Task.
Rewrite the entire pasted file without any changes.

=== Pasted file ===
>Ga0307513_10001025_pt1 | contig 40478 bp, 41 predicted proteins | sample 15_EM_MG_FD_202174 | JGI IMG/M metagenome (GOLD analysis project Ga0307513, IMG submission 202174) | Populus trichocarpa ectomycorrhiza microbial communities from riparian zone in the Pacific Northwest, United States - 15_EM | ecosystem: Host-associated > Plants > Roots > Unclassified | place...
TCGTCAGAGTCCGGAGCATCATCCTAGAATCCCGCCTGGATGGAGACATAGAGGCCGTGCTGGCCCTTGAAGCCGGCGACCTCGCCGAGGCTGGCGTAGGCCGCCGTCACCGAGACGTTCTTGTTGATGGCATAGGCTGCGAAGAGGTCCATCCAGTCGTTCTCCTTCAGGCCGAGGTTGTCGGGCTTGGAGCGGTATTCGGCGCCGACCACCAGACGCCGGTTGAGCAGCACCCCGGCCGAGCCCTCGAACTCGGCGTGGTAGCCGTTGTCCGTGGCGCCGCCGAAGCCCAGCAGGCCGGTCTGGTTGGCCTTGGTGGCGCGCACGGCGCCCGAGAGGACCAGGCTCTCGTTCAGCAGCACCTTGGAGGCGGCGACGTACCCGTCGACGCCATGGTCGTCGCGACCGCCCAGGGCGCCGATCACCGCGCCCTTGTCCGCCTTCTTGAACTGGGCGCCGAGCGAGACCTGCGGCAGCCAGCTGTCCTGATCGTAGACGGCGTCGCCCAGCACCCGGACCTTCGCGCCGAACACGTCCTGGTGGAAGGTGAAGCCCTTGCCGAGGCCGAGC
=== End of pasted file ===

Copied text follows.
>Ga0307513_10001025_pt1 | contig 40478 bp, 41 predicted proteins | sample 15_EM_MG_FD_202174 | JGI IMG/M metagenome (GOLD analysis project Ga0307513, IMG submission 202174) | Populus trichocarpa ectomycorrhiza microbial communities from riparian zone in the Pacific Northwest, United States - 15_EM | ecosystem: Host-associated > Plants > Roots > Unclassified | place...
TCGTCAGAGTCCGGAGCATCATCCTAGAATCCCGCCTGGATGGAGACATAGAGGCCGTGCTGGCCCTTGAAGCCGGCGACCTCGCCGAGGCTGGCGTAGGCCGCCGTCACCGAGACGTTCTTGTTGATGGCATAGGCTGCGAAGAGGTCCATCCAGTCGTTCTCCTTCAGGCCGAGGTTGTCGGGCTTGGAGCGGTATTCGGCGCCGACCACCAGACGCCGGTTGAGCAGCACCCCGGCCGAGCCCTCGAACTCGGCGTGGTAGCCGTTGTCCGTGGCGCCGCCGAAGCCCAGCAGGCCGGTCTGGTTGGCCTTGGTGGCGCGCACGGCGCCCGAGAGGACCAGGCTCTCGTTCAGCAGCACCTTGGAGGCGGCGACGTACCCGTCGACGCCATGGTCGTCGCGACCGCCCAGGGCGCCGATCACCGCGCCCTTGTCCGCCTTCTTGAACTGGGCGCCGAGCGAGACCTGCGGCAGCCAGCTGTCCTGATCGTAGACGGCGTCGCCCAGCACCCGGACCTTCGCGCCGAACACGTCCTGGTGGAAGGTGAAGCCCTTGCCGAGGCCGAGC